Digital Zoom Vs Optical Zoom
A zoom lens allows you to vary lens focal length, and therefore make the subject larger or smaller in the image.
Digital zoom is not “true” zoom, as all it really does is digitally enlarge part of the image, which simulates “true” zoom. Typically, there is a noticeable loss in image quality when digital zoom is used, so it is really not desirable. In reality, digital zoom does nothing more than crop out a smaller section of the image. You could take picture of the scene zoomed out, crop away the undesirable portions in order to bring the subject in closer, and end up with the same result. There are people who would rather not, or don’t know how to use photo editing programs such as Photoshop, and for them digital zoom is indeed useful.
Optical zoom on the other hand, is when the camera actually brings the lens physically closer to the subject, in much the same way that binoculars do. Optical zoom is considered to be “true” zoom, as it is actually magnifying the image with the lens and not just simulating zoom, by cropping out a small section of the image. Using optical zoom enables you to get closer to the subject without loss of detail or image quality. The word “optical” references the fact that the lens is actually focusing on a smaller part of the image, with a sharper focus, which is very similar to how our eyes focus on objects that are further away.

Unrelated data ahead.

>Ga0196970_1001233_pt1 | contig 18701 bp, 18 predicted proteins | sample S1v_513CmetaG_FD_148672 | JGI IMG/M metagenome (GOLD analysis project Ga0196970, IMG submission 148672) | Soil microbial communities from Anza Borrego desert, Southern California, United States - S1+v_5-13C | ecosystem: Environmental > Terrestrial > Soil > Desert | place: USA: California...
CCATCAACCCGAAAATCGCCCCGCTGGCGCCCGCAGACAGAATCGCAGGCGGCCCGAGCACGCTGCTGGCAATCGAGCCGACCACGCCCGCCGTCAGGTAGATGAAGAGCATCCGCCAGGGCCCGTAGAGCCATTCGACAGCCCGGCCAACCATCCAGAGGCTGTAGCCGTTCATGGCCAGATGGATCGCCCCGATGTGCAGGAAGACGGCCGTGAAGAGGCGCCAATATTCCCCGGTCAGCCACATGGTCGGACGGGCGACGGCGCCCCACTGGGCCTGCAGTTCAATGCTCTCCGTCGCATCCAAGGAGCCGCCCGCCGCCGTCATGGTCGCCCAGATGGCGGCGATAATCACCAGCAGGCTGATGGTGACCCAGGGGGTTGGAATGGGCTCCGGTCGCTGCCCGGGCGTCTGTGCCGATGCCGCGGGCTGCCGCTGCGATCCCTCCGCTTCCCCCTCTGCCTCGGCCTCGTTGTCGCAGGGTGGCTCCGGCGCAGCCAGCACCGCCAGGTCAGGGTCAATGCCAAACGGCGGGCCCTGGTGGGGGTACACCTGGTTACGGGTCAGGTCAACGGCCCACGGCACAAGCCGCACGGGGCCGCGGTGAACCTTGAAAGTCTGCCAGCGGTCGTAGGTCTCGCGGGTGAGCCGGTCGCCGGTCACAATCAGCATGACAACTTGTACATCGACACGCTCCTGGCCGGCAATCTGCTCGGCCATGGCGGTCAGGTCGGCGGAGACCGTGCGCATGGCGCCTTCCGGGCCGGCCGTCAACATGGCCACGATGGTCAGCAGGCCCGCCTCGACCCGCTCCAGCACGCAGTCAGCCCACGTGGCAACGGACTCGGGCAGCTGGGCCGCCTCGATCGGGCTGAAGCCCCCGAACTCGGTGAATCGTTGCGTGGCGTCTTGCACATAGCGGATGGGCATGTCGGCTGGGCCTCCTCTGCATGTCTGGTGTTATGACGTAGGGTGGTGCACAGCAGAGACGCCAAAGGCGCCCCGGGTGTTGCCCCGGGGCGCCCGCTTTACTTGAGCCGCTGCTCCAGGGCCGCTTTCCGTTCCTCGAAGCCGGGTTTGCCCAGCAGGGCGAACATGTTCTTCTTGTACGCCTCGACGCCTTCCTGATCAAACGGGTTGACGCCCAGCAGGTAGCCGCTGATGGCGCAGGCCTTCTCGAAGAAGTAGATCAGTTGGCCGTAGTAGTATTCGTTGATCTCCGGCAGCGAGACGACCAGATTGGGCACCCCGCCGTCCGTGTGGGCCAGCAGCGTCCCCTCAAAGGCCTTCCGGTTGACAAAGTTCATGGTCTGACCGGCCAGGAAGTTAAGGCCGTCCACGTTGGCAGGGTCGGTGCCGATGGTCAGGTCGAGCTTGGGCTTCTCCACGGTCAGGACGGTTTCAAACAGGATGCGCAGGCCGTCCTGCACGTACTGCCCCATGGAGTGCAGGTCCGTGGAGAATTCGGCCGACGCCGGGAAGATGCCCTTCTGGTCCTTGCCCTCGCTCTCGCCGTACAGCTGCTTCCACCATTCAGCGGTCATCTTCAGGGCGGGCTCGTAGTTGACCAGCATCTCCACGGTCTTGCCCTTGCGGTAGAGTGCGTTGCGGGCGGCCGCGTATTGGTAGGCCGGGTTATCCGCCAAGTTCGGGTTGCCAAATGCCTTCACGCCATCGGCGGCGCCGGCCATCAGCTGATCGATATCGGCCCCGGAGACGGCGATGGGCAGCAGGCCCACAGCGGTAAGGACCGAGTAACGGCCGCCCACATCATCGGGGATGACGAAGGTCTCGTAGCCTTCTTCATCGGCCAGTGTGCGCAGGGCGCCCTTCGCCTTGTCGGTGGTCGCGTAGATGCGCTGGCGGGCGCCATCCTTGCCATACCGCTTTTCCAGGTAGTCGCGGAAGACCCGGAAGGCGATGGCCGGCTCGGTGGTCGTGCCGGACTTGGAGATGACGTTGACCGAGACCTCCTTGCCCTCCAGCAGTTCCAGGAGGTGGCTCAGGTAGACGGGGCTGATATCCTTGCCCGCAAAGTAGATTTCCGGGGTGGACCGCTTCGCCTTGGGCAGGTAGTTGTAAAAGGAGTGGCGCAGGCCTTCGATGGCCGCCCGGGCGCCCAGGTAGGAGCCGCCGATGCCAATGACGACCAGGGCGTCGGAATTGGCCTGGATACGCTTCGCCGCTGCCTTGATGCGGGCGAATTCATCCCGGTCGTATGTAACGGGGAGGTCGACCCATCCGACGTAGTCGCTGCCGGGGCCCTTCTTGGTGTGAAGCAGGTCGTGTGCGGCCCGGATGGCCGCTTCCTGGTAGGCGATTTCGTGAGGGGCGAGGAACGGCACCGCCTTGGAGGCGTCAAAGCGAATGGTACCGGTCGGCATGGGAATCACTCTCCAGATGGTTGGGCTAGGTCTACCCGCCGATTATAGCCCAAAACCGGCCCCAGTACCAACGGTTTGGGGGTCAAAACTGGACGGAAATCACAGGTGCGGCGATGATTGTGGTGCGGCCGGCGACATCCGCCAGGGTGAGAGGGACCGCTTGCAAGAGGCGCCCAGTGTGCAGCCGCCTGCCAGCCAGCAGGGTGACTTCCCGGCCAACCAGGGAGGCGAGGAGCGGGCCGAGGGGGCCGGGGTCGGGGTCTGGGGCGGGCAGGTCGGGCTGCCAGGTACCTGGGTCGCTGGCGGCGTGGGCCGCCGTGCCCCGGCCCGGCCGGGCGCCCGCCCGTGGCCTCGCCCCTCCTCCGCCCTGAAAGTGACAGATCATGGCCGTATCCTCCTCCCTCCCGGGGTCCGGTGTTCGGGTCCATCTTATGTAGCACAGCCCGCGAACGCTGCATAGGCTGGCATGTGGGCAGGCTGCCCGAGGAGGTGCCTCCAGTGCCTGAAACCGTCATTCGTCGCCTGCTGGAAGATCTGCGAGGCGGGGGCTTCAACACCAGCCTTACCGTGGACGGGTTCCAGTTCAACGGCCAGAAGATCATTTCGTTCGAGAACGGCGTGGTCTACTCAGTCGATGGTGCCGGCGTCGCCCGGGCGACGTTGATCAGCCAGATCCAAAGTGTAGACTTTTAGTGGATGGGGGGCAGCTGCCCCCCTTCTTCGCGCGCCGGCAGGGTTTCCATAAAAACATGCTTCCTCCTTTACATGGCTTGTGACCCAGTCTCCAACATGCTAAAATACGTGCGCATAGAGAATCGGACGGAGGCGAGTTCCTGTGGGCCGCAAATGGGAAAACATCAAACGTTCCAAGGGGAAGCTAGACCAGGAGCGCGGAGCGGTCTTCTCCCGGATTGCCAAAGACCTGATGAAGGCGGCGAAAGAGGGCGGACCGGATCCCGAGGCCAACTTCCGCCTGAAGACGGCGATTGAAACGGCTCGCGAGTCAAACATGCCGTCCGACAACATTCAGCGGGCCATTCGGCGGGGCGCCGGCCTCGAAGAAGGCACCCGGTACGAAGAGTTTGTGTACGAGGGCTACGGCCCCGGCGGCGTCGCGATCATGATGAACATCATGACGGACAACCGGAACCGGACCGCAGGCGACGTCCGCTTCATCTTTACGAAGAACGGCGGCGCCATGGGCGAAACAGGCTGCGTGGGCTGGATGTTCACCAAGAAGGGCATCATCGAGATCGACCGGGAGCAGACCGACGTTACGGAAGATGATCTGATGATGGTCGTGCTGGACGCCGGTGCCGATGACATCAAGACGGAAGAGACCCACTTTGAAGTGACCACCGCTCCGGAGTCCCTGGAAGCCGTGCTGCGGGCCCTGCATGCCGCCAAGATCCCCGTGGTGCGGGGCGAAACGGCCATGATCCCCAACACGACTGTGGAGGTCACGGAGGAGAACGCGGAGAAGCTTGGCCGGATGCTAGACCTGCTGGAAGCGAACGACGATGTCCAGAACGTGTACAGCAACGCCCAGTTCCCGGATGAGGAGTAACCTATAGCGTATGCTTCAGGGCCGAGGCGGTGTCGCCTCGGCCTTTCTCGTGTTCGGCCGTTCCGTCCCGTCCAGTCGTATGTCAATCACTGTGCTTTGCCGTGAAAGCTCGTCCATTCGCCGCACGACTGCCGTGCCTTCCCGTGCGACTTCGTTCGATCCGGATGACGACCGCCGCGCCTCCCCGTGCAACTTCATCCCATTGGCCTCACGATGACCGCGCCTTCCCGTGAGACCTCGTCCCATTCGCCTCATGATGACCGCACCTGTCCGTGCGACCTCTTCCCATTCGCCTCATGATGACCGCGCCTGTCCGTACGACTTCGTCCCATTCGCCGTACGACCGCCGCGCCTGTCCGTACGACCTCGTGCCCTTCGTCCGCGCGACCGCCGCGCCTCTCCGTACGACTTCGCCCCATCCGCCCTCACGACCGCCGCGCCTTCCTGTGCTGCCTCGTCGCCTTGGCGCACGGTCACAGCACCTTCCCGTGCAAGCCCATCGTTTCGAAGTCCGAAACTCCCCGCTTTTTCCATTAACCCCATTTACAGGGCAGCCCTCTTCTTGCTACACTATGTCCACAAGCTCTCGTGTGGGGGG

Cameras with higher optical zoom are generally more expensive, so if you just take photos indoors then a cheaper digital camera is probably fine. If you take a lot of landscape photos, or outdoor photos that require you to focus on far away subjects, then paying more for higher digital zoom is wise.